Printed Matter (2011), Journal (2013), NDS (2015), Orientation (2015), Miroir Séb Fragile ! (2017), The Magic Mountain (2020), Meeting a Flower Halfway (2021)
Music for Solo Performer
Part-homage, part-sequel, Music for Solo Performer is a filmic reimagining of composer Alvin Lucier’s work for amplified brainwaves, drawing connections between the 1969 composition, speech synthesis and the passing of the filmmaker’s mother. Brady’s disparate assemblage of found sound and image – including EEG analysis, a Jerry Lewis Telethon and the first pizza ordered via synthesized voice – combines to form a densely concentrated transmission of cinematic pleasure, meditating on the relationship between illness and technology with pathos and care.
Music for Solo Performer is a work all about feeling, from Roger Ebert’s poignant reflections on seeing his face in print to the rousing swells of Jerry Lee Lewis’s rendition of You’ll Never Walk Alone. I can imagine Brady going through the editing stages with electrodes on, much like the ones used in the Alvin Lucier performance the film shares a title with, and letting her brainwaves conduct the guiding flow of the work. The deeper connections between hard drive failures, telethon rehearsal footage and facial prosthetic fittings may not seem apparent on first viewing, but Brady’s fluid synthesis of her source materials makes it hard to picture the segues as anything other than perfectly natural streams of emotion that will resonate with many.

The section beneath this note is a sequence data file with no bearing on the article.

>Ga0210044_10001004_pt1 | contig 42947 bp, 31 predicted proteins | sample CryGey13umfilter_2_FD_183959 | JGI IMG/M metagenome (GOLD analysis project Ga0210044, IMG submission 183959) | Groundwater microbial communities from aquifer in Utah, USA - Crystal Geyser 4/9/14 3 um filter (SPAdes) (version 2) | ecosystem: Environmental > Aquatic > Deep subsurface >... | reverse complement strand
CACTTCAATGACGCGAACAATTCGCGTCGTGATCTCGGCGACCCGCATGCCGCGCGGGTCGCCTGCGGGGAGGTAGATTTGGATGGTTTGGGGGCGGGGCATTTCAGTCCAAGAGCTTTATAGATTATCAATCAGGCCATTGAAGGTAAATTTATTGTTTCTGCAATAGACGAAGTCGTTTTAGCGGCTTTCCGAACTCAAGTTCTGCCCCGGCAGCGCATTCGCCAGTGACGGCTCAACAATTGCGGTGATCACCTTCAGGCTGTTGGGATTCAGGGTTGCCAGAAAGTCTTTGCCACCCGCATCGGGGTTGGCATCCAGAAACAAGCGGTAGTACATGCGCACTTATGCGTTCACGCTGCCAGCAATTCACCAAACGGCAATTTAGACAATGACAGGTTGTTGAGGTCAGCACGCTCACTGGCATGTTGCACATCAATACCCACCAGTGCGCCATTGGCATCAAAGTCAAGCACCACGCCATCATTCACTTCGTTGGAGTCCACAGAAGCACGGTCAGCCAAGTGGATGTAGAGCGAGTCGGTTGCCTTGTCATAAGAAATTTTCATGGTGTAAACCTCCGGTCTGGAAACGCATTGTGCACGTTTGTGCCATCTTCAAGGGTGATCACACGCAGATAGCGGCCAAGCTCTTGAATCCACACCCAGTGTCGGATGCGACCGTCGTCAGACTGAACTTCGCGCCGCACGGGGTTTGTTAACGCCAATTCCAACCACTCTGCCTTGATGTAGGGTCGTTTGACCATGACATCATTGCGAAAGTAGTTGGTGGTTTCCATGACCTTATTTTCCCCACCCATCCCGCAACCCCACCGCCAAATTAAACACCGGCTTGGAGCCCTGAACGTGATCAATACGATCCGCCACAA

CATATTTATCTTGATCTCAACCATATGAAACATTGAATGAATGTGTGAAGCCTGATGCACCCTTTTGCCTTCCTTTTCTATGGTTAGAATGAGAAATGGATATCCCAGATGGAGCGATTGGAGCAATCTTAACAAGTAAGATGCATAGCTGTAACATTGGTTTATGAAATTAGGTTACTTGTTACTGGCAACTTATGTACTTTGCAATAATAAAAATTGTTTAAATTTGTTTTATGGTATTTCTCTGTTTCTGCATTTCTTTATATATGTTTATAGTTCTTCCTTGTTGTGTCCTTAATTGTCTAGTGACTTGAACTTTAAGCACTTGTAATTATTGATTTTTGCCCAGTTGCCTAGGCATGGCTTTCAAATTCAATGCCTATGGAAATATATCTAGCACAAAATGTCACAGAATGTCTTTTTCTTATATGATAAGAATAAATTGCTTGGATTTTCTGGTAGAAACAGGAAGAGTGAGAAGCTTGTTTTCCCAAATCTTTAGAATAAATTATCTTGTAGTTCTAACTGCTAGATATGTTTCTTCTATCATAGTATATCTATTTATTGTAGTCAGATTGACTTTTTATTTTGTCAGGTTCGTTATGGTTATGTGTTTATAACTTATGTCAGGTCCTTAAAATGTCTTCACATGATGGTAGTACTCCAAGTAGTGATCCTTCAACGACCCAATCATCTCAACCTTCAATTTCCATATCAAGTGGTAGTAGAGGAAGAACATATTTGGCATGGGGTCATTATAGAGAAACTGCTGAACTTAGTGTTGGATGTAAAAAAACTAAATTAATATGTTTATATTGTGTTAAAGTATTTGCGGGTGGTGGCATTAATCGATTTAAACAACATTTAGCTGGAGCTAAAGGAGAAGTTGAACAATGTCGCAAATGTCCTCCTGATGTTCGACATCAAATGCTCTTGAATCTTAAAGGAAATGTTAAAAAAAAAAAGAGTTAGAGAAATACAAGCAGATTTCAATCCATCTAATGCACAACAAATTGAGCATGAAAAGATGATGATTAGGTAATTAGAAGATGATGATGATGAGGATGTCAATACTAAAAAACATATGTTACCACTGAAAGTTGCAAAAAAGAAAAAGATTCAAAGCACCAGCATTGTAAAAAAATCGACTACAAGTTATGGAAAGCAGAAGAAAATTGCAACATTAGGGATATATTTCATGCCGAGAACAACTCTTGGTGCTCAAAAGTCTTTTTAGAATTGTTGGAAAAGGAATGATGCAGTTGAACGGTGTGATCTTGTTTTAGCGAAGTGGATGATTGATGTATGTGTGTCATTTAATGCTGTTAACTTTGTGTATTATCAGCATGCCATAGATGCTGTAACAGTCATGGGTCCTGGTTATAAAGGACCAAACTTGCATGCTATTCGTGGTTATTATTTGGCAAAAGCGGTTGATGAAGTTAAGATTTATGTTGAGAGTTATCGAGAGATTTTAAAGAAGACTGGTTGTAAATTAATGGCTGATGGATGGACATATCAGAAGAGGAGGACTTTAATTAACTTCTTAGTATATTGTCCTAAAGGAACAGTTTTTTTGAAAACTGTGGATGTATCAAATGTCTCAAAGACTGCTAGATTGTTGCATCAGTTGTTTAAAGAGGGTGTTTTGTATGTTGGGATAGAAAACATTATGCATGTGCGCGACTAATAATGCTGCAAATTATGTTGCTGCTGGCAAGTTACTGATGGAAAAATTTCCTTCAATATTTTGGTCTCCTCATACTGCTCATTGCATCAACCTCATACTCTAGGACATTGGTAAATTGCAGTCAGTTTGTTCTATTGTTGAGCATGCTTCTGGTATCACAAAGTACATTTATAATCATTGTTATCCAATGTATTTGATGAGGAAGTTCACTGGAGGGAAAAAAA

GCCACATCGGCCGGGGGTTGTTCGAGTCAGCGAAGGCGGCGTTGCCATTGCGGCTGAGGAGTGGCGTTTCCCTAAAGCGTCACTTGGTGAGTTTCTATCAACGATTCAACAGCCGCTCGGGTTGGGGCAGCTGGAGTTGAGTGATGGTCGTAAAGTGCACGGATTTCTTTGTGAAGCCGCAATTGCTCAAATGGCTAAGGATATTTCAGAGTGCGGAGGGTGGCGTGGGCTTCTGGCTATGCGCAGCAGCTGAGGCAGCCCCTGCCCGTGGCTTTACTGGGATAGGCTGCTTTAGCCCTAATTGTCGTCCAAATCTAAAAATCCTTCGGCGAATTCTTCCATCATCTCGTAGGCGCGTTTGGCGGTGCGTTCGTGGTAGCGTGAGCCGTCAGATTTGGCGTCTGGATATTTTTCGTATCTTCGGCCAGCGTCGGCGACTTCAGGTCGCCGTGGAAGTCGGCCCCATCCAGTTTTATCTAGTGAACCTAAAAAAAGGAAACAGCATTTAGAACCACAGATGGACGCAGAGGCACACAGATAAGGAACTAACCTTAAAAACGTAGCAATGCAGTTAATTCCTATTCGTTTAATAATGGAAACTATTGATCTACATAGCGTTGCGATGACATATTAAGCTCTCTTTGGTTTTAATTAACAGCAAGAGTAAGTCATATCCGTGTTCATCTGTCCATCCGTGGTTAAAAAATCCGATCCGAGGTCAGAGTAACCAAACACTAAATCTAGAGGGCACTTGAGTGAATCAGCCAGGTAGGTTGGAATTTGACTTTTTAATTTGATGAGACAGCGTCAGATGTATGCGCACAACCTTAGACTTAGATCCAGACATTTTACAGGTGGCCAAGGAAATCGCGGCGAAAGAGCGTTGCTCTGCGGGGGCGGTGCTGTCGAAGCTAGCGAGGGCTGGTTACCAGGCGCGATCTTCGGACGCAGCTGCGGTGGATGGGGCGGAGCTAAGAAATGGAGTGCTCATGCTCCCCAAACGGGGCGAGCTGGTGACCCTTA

~ Dan Guthrie
Jenny Brady is an artist filmmaker based in Dublin, exploring ideas around speech, translation and communication. Her films have been presented with LUX, The New York Film Festival, This Long Century, Berwick Film & Media Arts Festival, MUBI, International Kurzfilmtage Oberhausen, McEvoy Foundation for the Arts, TENT Rotterdam, EMAF, Videonale, Camden International Film Festival, London Film Festival, Images Festival, November Film Festival, the Irish Film Institute, EVA International, The Irish Museum of Modern Art, The Whitechapel gallery and Tate Liverpool. She is a studio artist at Temple Bar Gallery + Studios and her works are distributed by LUX.
Music for Solo Performer (2022), Receiver (2019), Going to the Mountain (2016), Bone (2015), Wow and Flutter (2013), Carve Up (2013)